Convener: Alessandra Zanazzi | Co-conveners: Federica Duras, Ulysse Pedreira Segade, Livia Giacomini
| Wed, 21 Sep, 15:30–17:00 (CEST)|Room Andalucia 1
| Attendance Thu, 22 Sep, 18:45–20:15 (CEST) | Display Wed, 21 Sep, 14:00–Fri, 23 Sep, 16:00|Poster area Level 2

Knowledge creation is a collaborative process including synergies between different disciplines, communities and stakeholders. The framework of open science is also connected to the involvement of people outside academia, such as amateur societies, school students, corporate partners etc. Open science has a variety of aspects and applications. What are the efforts done in the field of planetary sciences to establish and increase openness? To what degree planetary science researchers and practitioners endeavour accessibility within the various communities - academics and non-academics? During this session these and other relevant questions will be addressed through the presentation of open planetary science projects, tools, data and platforms. Furthermore, the current status and the potential for future efforts towards an open and public planetary science scheme will be discussed. Building upon the success of the session in the previous years, planetary scientists, researchers and other stakeholders are welcome to present new projects and the developments of previous ones, in the context of promoting open & public science.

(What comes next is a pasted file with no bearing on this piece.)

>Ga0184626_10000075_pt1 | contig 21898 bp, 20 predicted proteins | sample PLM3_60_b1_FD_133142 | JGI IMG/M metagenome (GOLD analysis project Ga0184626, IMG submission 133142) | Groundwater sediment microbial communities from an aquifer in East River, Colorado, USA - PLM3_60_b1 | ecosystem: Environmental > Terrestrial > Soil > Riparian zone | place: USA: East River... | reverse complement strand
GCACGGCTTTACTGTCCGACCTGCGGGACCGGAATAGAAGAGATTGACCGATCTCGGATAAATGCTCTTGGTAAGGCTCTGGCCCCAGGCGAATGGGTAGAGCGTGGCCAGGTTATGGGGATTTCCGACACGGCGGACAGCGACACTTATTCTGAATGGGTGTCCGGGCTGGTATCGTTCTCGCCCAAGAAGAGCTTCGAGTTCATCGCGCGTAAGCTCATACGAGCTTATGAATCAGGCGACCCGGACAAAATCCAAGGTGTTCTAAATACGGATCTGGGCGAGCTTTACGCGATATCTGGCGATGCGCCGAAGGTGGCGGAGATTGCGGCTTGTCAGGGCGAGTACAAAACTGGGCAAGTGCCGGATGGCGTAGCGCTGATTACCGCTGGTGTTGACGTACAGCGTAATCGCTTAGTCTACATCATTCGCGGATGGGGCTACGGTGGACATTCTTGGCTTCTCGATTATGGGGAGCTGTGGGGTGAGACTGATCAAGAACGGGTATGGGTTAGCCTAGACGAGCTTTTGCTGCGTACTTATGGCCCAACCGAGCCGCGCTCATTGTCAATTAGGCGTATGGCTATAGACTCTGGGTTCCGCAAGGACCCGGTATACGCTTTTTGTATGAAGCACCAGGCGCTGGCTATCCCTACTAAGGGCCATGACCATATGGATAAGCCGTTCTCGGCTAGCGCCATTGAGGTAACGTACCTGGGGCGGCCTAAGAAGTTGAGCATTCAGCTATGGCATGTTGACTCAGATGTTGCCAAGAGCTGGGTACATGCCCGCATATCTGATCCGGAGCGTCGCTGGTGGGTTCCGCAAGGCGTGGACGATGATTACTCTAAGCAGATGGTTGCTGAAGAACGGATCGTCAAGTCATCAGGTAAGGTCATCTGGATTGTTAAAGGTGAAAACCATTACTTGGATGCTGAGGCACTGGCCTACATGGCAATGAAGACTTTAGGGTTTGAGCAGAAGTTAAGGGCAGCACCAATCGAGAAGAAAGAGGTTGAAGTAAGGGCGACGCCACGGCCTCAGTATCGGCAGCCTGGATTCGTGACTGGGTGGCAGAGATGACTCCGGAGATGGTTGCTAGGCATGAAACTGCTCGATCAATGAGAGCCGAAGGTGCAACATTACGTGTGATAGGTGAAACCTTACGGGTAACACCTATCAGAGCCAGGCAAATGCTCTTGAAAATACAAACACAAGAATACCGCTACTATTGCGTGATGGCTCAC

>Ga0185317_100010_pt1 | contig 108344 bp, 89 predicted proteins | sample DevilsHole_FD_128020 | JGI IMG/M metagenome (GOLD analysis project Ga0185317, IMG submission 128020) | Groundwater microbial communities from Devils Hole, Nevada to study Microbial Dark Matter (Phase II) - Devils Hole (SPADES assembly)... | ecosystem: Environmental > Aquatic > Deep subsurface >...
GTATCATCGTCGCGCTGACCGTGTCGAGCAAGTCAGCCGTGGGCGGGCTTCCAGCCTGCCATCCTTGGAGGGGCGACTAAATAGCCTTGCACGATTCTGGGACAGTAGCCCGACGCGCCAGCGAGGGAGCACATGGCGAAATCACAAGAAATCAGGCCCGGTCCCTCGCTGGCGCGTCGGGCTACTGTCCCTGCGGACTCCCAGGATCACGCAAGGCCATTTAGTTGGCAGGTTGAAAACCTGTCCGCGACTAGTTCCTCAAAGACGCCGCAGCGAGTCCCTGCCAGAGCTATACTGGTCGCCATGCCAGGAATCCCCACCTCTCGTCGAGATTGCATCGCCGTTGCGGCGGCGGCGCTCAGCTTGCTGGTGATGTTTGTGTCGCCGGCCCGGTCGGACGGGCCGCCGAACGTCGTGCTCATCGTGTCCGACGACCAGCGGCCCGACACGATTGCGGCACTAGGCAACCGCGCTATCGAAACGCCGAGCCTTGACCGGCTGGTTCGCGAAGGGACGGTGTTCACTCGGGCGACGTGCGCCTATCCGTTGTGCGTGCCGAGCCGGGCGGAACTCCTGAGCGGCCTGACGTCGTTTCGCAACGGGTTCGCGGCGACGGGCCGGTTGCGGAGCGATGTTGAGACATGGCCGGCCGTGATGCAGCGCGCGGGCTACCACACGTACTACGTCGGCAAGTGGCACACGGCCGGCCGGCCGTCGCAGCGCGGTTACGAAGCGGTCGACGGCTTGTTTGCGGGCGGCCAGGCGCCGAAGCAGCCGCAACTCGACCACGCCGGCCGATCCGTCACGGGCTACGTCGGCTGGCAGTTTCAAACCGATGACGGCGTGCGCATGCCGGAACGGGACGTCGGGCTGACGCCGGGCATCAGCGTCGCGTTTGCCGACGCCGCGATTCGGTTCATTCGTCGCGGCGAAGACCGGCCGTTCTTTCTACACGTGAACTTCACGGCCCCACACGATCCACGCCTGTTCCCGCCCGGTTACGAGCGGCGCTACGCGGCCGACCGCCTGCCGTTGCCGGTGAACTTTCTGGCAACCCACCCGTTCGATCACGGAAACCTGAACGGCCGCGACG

Convener: Anastasia Kokori | Co-conveners: Angelos Tsiaras, Caterina Boccato
| Tue, 20 Sep, 15:30–17:00 (CEST)|Room Andalucia 1
| Attendance Mon, 19 Sep, 18:45–20:15 (CEST) | Display Mon, 19 Sep, 08:30–Wed, 21 Sep, 11:00|Poster area Level 2